Friday, April 12, 2013

Does Obamacare Do More  Harm Than Good?
First, do no harm.
Hippocrates (c.460-377 BC)

When I do good, I feel good.
Abraham Lincoln (1809-1865)
“If,” is a word to watch in health reform.

From Physician’s Point of View, Reform Does more Harm Than Good If..

·         It distracts from or interferes with doctor-patient relationship.

·         It burdens physician swith unnecessary rules and regulation.

·         It consistently overrides physician decisions.

·         It threatens to cut physician  Medicare pay each year through SRG formula.

·         It takes no action of malpractice reform.

·         It violates doctor-patient confidentiality.

·         It forbids private doctor-patient private contracting outside of Medicare.

·         It increases physician legal compliance obligations and liability under federal fraud and abuse statutes, encourages whistleblowers, and suspends government’s need to prove “intent’.

·         It forces physicians to consolidate with other practitioners, become hospital employees, or align with hospitals or health systems for capital, administrative, and technical resources.

·         It considers “bigger” is always “better”.

·         It raises the cost of health care in general and health plan premiums in particular.

·         It compels physicians to install and finance electronic health records for the purpose of physician surveillance.

·         It abuses electronic data to judge physician performance and to pay for that performance.

·         It encourages patients to switch doctors and health plans.

·         It judges physicians but not government, as “accountable” and solely responsible for rising health costs.

·         It appoints an outside non-elected “independent, but presidential, board to decide how and what physicians should be paid.                      

From Government Reformers’ or Do Gooders’ Point of View, Reform  Does More Good Than Harm If…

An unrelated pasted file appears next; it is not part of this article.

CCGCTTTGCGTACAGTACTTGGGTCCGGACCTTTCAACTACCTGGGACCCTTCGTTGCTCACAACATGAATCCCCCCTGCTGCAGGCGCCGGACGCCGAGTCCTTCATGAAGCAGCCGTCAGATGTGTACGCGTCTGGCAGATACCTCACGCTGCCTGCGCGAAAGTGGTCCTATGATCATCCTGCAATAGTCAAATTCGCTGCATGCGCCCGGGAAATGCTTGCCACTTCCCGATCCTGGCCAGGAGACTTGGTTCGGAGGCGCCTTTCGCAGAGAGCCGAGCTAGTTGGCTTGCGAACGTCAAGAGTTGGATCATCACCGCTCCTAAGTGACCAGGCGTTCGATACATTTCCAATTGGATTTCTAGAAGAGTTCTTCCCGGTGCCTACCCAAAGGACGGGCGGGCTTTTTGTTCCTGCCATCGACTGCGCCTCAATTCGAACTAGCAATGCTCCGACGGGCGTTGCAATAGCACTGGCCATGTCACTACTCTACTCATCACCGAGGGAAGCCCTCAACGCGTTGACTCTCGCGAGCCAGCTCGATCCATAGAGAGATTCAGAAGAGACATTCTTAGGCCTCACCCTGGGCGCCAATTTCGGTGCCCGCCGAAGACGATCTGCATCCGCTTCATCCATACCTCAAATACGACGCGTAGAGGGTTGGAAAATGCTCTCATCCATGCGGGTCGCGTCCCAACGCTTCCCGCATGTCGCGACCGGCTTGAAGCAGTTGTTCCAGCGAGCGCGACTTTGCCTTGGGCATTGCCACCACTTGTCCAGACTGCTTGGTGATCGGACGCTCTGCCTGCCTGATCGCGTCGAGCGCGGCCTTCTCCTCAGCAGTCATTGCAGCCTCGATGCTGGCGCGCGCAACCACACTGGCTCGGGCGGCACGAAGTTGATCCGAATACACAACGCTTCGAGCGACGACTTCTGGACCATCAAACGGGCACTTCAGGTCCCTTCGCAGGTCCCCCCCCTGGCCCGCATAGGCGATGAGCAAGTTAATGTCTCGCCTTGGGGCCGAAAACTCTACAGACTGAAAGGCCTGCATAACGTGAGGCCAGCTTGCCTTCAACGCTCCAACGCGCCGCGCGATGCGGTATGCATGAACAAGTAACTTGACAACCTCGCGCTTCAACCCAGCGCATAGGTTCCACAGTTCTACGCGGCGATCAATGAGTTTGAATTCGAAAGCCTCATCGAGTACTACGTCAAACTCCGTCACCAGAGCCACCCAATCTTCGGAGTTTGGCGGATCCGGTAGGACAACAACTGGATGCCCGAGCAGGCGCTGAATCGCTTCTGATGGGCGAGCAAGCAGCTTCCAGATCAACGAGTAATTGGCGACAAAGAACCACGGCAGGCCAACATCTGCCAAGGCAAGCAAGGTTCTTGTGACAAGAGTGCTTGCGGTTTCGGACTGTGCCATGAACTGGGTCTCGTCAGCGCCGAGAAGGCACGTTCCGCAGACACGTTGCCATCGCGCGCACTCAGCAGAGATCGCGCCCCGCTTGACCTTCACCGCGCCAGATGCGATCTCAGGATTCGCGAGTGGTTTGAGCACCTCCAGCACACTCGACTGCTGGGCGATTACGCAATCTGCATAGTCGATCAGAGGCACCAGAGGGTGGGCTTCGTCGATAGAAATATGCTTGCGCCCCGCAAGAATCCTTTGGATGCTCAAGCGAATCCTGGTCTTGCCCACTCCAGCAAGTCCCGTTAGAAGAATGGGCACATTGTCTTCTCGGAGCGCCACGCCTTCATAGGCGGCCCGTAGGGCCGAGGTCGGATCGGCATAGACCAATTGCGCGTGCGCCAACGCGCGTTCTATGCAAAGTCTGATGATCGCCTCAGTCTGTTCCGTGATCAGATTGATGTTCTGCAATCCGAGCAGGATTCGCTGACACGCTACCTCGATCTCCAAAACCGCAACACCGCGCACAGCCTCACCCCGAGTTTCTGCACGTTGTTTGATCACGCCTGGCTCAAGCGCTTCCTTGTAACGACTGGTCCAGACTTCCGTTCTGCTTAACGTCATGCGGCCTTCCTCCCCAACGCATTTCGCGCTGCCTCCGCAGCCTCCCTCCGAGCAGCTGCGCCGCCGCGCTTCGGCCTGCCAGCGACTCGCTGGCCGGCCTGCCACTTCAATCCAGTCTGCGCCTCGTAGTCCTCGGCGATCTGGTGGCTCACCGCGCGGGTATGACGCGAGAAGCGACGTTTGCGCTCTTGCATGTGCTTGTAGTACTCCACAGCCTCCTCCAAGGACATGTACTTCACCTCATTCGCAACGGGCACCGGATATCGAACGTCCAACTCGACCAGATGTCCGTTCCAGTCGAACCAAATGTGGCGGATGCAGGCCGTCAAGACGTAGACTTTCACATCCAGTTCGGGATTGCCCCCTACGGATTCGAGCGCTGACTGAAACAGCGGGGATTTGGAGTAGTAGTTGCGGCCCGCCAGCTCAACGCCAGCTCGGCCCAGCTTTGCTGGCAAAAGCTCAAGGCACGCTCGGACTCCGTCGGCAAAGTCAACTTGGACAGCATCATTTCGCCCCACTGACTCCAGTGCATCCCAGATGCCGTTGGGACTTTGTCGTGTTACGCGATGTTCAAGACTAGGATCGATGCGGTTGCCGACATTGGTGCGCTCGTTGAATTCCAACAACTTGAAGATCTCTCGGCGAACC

·         It lowers cost of care compared to other nations.It enhances federal power and oversight.
·         It widens access to care to the uninsured and subsidizes care of  those four times below the federal poverty line.

·         It raises quality of care as determined by outcome data.
  • It covers or makes “free” cost of care for children,  young adults under parents plans,  preventive tests for Medicare recipients.

·         It protects  seniors from failling into the prescription “donut hole.”

·         It prevents  insurers from no longer imposing  an annual or lifetime limit on policyholders’ benefits.
  • It declares health savings and flexible savings accounts funds can no longer be used to pay for over-the counter drugs.
·         It does not allow insurers to deny coverage for pre-existing illnesses.

·         It forces insurers to rebate portions of premiums that exceed 80% of marketing or administrative costs.

·         It forbids insurers or compels them to justify raising premiums too much in any given year.

·         It changes the way doctors are paid from fee-for-service to bundled bills for procedures,  population groups, or episodes of care.

·         It says all insurers must cover “essential health benefits” and approved preventive tests) as of September 2010.

·         It compels every individual who does not buy health insurance to pay a maximum penalty of $285 a year in 2014,  $795 in 2015, and $2085 in 2016.
  • It says Independent Payment Advisory Board (IPAB) cn begingnmaking recommendations to cut Medicare spending  in 2015 and implement these recommendations in 2018.

  • It begins to tax “Cadillac” health plans by 40% of value on 2018.

Tweet: With health reform,  harm comes with good. It is question if government benevolence does  more harm than good and of unintended consequences.

No comments: